4

I'm writing an Android app using the NDK and NativeActivity. My app depends on a few bits of third party code that are shipped as assets. Currently I'm working on trying to extract those assets while keeping the folder structure intact.

I've tried using the AssetManager, but to keep the folder structure intact it seemed like there would a huge amount of code involved, for a simple task such as what I've mentioned. I've since switched focus to try to implement treating the APK as a ZIP file and extract its contents that way. But that requires I find the exact path to the APK.

In a normal Android app one would use getPackageCodePath, but this is an abstract method attached to the Context class. My question is how do I obtain the exact path to the APK when not using a normal Activity?

Also I tried calling getPackageCodePath via JNI, but that crashed the app on account of not being able to find the method.

EDIT: Is this even possible?

5 Answers 5

8

I was actually able to call getPackageCodePath via JNI and get it to work. The following code put at the top of android_main in the native-activity sample in NDK r7 logs the correct path and doesn't crash:

void android_main(struct android_app* state) {
    struct engine engine;

    ANativeActivity* activity = state->activity;
    JNIEnv* env = activity->env;

    jclass clazz = (*env)->GetObjectClass(env, activity->clazz);
    jmethodID methodID = (*env)->GetMethodID(env, clazz, "getPackageCodePath", "()Ljava/lang/String;");
    jobject result = (*env)->CallObjectMethod(env, activity->clazz, methodID);

    const char* str;
    jboolean isCopy;
    str = (*env)->GetStringUTFChars(env, (jstring)result, &isCopy);
    LOGI("Looked up package code path: %s", str);

    ...
}

I feel like this might not be a great solution, though. There are two things that worry me:

  1. Thread safety - there's an ugly warning about only using the env member of ANativeActivity in the main Java thread, and if I understand things correctly, this code is going to get run in the native activity's thread.
  2. ANativeActivity's clazz member appears to be misnamed and is actually the instance of the Java NativeActivity instead of the class object. Otherwise this code wouldn't work. I really hate relying on something that is obviously misnamed like this.

Aside from that, it works, and I'm actually about to use it myself to try to extract the assets out of the .apk using libzip and into the data directory.

2
  • It seems like I tried something similar to this but it didn't work. Hmm, I guess I left out something. Thanks for your answer :)
    – rstat1
    Commented Dec 11, 2011 at 2:05
  • 3
    Regarding my concern #1 above: It turns out that thread safety can be achieved by using the JavaVM's AttachCurrentThread function. This will create/retrieve a JNIEnv that should be used instead of the one I listed above. ANativeActivity's vm member is a JavaVM. When done using the JNIEnv in the thread, you should call JavaVM's DetachCurrentThread and stop using the JNIEnv. The original code I gave was actually crashing on some devices, but when the Attach/DetachCurrentThread started being called, it stopped crashing and worked great.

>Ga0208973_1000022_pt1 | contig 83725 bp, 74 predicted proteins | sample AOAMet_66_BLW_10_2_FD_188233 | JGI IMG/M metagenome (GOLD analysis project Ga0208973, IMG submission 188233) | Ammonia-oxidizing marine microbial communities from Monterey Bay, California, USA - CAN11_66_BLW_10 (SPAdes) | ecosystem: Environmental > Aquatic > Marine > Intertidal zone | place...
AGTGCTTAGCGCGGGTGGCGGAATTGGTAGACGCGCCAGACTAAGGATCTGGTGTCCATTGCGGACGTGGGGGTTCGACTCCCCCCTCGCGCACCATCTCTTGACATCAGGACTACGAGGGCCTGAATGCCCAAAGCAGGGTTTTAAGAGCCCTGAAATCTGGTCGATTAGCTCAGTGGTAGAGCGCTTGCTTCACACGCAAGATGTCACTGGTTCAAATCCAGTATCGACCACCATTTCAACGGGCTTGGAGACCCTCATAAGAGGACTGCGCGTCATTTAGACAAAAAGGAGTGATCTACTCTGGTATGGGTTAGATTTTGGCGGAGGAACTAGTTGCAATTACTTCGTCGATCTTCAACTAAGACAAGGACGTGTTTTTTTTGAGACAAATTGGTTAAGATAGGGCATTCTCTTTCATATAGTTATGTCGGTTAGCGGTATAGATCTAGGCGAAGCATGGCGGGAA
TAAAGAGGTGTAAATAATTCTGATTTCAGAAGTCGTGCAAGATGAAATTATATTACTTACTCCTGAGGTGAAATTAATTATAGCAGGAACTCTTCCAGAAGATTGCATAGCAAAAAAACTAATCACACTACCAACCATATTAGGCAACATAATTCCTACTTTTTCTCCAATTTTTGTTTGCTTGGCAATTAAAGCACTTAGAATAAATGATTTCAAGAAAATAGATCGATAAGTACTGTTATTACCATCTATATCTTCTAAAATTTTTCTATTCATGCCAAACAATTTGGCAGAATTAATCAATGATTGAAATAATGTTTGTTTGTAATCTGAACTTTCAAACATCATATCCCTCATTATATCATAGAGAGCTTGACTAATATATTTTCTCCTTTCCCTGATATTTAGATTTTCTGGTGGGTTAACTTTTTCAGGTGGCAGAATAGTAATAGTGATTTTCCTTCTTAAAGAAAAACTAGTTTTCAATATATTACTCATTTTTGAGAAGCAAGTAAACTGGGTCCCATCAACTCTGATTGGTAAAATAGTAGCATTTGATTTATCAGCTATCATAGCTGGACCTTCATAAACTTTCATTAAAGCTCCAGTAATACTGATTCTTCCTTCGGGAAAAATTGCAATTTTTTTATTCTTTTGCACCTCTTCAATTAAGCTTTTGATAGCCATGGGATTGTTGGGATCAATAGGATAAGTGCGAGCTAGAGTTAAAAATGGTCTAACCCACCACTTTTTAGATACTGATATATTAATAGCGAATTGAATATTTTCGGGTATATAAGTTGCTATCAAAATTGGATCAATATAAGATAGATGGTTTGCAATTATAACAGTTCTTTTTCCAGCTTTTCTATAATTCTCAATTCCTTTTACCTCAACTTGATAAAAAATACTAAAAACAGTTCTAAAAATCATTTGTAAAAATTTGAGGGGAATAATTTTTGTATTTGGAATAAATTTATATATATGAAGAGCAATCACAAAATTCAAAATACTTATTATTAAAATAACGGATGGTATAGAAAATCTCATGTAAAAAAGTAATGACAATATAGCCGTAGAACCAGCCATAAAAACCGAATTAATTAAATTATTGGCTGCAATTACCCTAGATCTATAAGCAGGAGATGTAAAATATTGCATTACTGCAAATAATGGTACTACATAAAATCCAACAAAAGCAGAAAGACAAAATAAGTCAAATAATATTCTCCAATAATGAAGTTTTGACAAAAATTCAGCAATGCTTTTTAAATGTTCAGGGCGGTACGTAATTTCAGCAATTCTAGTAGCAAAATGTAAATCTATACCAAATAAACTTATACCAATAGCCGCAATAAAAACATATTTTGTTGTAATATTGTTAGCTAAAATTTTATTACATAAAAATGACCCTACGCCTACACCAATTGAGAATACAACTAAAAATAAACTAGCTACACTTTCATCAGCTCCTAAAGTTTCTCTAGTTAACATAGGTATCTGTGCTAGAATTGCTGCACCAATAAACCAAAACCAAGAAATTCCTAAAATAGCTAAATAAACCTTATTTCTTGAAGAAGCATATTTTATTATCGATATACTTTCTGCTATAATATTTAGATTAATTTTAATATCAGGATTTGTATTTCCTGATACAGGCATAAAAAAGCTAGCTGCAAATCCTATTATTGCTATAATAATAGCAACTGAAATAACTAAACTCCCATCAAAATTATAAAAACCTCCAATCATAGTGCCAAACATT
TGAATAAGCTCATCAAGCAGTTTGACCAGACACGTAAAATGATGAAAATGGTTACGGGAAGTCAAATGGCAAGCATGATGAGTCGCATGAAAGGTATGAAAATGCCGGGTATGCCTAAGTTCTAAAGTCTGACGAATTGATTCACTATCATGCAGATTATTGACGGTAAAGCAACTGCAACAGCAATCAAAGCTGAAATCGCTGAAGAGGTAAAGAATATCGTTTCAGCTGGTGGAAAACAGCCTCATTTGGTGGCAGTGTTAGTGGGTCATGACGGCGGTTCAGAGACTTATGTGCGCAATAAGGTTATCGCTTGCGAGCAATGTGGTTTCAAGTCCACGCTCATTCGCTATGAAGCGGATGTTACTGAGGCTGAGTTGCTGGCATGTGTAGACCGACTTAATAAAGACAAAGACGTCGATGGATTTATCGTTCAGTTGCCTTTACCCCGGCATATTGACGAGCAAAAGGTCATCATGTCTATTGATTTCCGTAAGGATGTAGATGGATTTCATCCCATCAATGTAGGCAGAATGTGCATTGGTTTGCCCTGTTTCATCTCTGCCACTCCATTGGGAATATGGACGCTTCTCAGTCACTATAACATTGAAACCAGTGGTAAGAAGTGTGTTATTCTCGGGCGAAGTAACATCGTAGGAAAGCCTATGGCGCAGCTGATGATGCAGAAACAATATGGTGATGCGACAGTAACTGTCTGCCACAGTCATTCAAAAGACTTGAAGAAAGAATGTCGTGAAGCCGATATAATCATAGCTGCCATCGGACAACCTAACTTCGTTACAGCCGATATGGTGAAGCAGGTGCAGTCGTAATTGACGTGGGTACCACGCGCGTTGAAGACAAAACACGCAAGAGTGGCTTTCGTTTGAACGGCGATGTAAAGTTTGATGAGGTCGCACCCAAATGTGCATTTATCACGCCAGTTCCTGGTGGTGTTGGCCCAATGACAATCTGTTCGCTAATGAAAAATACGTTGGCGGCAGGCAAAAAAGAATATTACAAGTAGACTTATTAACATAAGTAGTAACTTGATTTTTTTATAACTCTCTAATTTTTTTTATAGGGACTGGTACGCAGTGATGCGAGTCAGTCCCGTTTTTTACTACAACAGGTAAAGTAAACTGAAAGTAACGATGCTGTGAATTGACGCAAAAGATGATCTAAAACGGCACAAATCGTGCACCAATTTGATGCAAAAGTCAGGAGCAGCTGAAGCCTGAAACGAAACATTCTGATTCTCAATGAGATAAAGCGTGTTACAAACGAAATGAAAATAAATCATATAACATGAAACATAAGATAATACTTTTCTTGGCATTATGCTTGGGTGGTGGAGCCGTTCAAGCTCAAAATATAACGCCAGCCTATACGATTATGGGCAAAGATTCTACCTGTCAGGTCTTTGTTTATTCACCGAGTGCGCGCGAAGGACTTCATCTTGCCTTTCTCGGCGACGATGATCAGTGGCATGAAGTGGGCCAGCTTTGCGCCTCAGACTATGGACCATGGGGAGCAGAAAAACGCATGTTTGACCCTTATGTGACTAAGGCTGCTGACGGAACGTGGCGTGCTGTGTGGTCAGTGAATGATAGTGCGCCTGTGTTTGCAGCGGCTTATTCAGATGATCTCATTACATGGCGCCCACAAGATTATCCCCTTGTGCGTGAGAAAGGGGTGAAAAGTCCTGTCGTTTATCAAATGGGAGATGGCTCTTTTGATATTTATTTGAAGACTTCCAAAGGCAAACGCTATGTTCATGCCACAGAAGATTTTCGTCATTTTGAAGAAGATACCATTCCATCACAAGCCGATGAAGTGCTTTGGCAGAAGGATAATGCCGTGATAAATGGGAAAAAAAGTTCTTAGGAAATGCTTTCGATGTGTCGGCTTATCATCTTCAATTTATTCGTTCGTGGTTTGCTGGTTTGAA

– matt
    Commented Mar 29, 2012 at 15:28
4

Since I just had to search for exactly how to do the attach/detach calls I'll paste the updated version here.

The following seems to get the right location without crashing (after minimal testing)

    ANativeActivity* activity = state->activity;
    JNIEnv* env=0;

    (*activity->vm)->AttachCurrentThread(activity->vm, &env, 0);

    jclass clazz = (*env)->GetObjectClass(env, activity->clazz);
    jmethodID methodID = (*env)->GetMethodID(env, clazz, "getPackageCodePath", "()Ljava/lang/String;");
    jobject result = (*env)->CallObjectMethod(env, activity->clazz, methodID);

    const char* str;
    jboolean isCopy;
    str = (*env)->GetStringUTFChars(env, (jstring)result, &isCopy);
    LOGI("Looked up package code path: %s", str);

    (*activity->vm)->DetachCurrentThread(activity->vm);
3

Had to modify it to this in the year 2014.

ANativeActivity* activity = state->activity;
JNIEnv* env=0;

activity->vm->AttachCurrentThread(&env, NULL);

jclass clazz = env->GetObjectClass(activity->clazz);
jmethodID methodID = env->GetMethodID(clazz, "getPackageCodePath", "()Ljava/lang/String;");
jobject result = env->CallObjectMethod(activity->clazz, methodID);

jboolean isCopy;
std::string res = env->GetStringUTFChars((jstring)result, &isCopy);
LOG_DEBUG("Looked up package code path: %s", res.c_str());

activity->vm->DetachCurrentThread();
3

Did you try to read /proc/self/cmdline from your application? You should be able to open it as a normal (as far as proc files are normal :-) so you can read from the file until EOF, but not seek) c FILE and read from it.

As an example for the phone app, I can see from ps in android that the name of the applications is the expected app name:

 # ps | grep phone 
 radio     1588  839   1467420 103740 SyS_epoll_ 7f7de374ac S com.android.phone

And checking the cmdline for that pid returns a good app name:

 # cat /proc/1588/cmdline
 com.android.phone
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  • I don't think that'd work. The process name is not usually the same as the name of the actual apk file. Sometimes (especially after updates) a number gets stuck on the end that isn't represented in the process name. I also wasn't looking for the app name I was looking for the name of the package file. The response marked as the answer above solved the problem for me.
    – rstat1
    Commented Aug 16, 2016 at 19:59
2

Call getPackageCodePath() in Java and pass jstring to your C++ app via native method

1
  • 2
    Well yes that I knew of..but in a NativeActivity app there is no Java code, so that can't be used.
    – rstat1
    Commented Dec 3, 2011 at 5:32

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